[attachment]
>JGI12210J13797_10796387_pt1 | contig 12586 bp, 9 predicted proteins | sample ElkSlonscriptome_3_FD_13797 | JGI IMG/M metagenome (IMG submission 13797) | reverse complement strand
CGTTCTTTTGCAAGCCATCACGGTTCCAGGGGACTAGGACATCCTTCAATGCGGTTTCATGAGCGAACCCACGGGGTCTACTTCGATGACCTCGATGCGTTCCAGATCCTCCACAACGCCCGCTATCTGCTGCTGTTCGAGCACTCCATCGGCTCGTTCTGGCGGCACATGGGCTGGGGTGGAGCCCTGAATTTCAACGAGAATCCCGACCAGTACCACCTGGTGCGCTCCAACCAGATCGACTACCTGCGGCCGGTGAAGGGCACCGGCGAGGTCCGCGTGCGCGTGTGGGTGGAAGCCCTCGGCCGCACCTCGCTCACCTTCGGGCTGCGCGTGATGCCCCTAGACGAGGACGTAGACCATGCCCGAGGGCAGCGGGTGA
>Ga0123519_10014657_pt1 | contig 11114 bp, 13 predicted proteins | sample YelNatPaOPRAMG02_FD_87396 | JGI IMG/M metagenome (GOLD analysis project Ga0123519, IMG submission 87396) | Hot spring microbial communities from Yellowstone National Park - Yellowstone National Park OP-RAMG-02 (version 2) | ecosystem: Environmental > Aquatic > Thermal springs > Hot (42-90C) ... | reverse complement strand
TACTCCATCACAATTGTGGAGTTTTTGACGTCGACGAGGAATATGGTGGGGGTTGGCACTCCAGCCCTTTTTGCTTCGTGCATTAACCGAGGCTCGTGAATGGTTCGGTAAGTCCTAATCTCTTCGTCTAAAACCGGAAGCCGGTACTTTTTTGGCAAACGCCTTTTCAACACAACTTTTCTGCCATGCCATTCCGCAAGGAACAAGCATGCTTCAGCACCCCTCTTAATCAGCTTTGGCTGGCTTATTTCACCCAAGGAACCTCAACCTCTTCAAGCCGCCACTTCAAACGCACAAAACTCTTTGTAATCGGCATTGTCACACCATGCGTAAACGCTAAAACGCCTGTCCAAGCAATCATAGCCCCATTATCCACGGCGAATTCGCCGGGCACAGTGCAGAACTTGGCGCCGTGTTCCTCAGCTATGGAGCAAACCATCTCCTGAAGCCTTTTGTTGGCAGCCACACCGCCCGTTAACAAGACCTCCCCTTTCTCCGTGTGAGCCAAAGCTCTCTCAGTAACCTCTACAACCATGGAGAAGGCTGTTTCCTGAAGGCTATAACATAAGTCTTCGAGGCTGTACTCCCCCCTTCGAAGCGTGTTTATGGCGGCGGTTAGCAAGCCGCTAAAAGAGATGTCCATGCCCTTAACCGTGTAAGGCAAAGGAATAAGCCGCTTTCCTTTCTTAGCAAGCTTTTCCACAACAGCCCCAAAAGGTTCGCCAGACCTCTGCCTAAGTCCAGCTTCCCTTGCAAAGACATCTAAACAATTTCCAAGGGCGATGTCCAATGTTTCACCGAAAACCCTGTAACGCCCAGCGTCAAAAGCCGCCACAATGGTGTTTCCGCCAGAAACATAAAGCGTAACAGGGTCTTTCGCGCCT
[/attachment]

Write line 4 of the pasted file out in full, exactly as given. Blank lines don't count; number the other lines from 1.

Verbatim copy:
TACTCCATCACAATTGTGGAGTTTTTGACGTCGACGAGGAATATGGTGGGGGTTGGCACTCCAGCCCTTTTTGCTTCGTGCATTAACCGAGGCTCGTGAATGGTTCGGTAAGTCCTAATCTCTTCGTCTAAAACCGGAAGCCGGTACTTTTTTGGCAAACGCCTTTTCAACACAACTTTTCTGCCATGCCATTCCGCAAGGAACAAGCATGCTTCAGCACCCCTCTTAATCAGCTTTGGCTGGCTTATTTCACCCAAGGAACCTCAACCTCTTCAAGCCGCCACTTCAAACGCACAAAACTCTTTGTAATCGGCATTGTCACACCATGCGTAAACGCTAAAACGCCTGTCCAAGCAATCATAGCCCCATTATCCACGGCGAATTCGCCGGGCACAGTGCAGAACTTGGCGCCGTGTTCCTCAGCTATGGAGCAAACCATCTCCTGAAGCCTTTTGTTGGCAGCCACACCGCCCGTTAACAAGACCTCCCCTTTCTCCGTGTGAGCCAAAGCTCTCTCAGTAACCTCTACAACCATGGAGAAGGCTGTTTCCTGAAGGCTATAACATAAGTCTTCGAGGCTGTACTCCCCCCTTCGAAGCGTGTTTATGGCGGCGGTTAGCAAGCCGCTAAAAGAGATGTCCATGCCCTTAACCGTGTAAGGCAAAGGAATAAGCCGCTTTCCTTTCTTAGCAAGCTTTTCCACAACAGCCCCAAAAGGTTCGCCAGACCTCTGCCTAAGTCCAGCTTCCCTTGCAAAGACATCTAAACAATTTCCAAGGGCGATGTCCAATGTTTCACCGAAAACCCTGTAACGCCCAGCGTCAAAAGCCGCCACAATGGTGTTTCCGCCAGAAACATAAAGCGTAACAGGGTCTTTCGCGCCT